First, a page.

When my girls and I first approached the 2010 Nissan Cube, Cade, my 7-year-old daughter, said, "Oh, my gosh! This is the coolest- and funniest-looking car ever!" Then she opened the car door and said, "Uh, the doors feel like plastic."

Cade's impressions of the Cube mirrored my own - quite eloquently. At first, I was somewhat impressed and intrigued by the Cube's outside-the-box (or just plain boxy), asymmetrical design. Nissan's gone all artsy on us, transporting cubism art into automotive design. Upon closer inspection, I realized that despite its clever design, this car's fit-and-finish quality perfectly matches its $13,990 starting price tag.

My test car was equipped with a 122-horsepower four-cylinder engine, and a six-speed manual transmission. A continuously variable automatic transmission is available.

Whether you love or hate its looks, one thing isn't debatable: The Cube gets noticed, something many of its 20-something buyers would probably love. They may also love the budget-friendly price tag, budget-friendly gas mileage of 28/30 mpg city/highway and the urban-friendly turning radius.

However, they may not love the stiff, Rubik's-Cube-on-wheels drive quality and accompanying obnoxious wind noise; I certainly didn't. So long as they realize they're driving a box on wheels, the drive quality will be consistent with your expectations.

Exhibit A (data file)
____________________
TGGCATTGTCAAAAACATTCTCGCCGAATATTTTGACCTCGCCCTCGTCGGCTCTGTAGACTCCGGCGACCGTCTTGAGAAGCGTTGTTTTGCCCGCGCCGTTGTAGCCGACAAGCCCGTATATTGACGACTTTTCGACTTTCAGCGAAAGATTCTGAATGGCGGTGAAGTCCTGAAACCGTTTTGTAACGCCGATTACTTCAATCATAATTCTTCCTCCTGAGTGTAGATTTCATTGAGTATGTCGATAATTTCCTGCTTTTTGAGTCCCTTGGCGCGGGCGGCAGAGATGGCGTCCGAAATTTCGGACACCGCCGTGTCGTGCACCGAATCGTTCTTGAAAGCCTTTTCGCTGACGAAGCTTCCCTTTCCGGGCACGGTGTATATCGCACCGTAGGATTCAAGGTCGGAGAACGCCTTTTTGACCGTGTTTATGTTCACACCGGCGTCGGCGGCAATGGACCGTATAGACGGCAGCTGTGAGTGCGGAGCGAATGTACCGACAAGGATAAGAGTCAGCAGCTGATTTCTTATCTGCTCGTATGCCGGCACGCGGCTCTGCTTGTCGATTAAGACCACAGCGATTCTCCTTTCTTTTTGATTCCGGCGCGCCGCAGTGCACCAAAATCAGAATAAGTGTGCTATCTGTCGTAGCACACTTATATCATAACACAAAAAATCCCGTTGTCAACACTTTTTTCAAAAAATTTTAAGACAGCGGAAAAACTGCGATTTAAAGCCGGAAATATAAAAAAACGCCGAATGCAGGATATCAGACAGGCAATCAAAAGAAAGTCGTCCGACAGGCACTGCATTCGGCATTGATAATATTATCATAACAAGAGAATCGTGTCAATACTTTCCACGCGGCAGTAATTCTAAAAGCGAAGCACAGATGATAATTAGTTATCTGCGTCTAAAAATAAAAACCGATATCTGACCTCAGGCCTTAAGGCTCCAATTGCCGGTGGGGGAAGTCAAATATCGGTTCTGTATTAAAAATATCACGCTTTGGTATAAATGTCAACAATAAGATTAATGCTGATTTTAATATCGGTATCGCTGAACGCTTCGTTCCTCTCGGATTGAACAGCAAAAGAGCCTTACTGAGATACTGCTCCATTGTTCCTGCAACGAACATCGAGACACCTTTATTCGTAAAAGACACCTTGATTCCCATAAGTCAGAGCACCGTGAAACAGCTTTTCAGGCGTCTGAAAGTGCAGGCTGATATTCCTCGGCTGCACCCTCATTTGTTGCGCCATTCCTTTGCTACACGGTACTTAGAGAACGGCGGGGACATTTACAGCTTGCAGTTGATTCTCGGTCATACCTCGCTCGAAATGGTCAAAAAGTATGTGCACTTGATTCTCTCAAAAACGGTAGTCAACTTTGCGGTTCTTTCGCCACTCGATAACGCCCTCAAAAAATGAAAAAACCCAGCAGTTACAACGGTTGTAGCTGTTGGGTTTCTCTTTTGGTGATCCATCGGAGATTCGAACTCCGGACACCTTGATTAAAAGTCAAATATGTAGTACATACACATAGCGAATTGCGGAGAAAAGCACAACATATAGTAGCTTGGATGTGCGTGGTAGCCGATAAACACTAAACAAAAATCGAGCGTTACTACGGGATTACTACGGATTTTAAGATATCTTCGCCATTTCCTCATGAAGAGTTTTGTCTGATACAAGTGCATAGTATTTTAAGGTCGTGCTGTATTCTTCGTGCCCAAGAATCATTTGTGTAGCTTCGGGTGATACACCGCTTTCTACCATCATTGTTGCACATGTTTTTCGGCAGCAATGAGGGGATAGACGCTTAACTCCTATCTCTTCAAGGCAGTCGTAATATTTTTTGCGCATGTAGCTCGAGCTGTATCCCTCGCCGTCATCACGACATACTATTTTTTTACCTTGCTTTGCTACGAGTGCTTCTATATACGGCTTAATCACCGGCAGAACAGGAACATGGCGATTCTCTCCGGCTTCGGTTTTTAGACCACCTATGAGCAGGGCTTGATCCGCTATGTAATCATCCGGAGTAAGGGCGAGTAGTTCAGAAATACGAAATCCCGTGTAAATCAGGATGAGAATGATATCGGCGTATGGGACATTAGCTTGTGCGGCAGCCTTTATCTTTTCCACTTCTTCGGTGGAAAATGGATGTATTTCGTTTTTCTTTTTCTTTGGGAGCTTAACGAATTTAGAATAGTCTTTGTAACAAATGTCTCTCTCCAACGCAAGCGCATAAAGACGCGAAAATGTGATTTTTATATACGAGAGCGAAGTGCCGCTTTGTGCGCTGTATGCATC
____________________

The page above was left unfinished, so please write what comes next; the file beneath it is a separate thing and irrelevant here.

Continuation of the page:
Much like the cubist art movement, the Cube has a funky, pieced-together look that has more similarities to a Picasso painting than a modern-day car. The rear window appears to seamlessly wrap around the back and right side of the vehicle, giving it an asymmetrical look. It's not blind-sport free, though, with a hidden pillar on the inside. This asymmetrical design results in a slight functionality issue, however, as rear visibility on the driver's side is decreased by not having a rear window on that side.

While I refer to the Cube as Nissan's Picasso, my sister-in-law felt this car is less artistically inspired and more canine inspired. "Just like a pug, the Cube looks like it ran into a wall and smashed its nose in," she said.

Either way, people talked about this car. My fourth-grade daughter was thrilled that the sixth-grade boys oohed and aahed over her "ride" when I pulled into the carpool lane. That scored me beaucoup cool-mom points.

My biggest gripe about the Cube is its wide, refrigerator-style rear door. After a trip to the grocery store, I pulled my shopping cart up to the back of the Cube, but couldn't fully open the swing-out door without bumping it into the cart. I had to awkwardly swing my cart out into traffic, around my body and the partially open rear door to the right-rear side of the car where I could finally load my bags without any obstructions.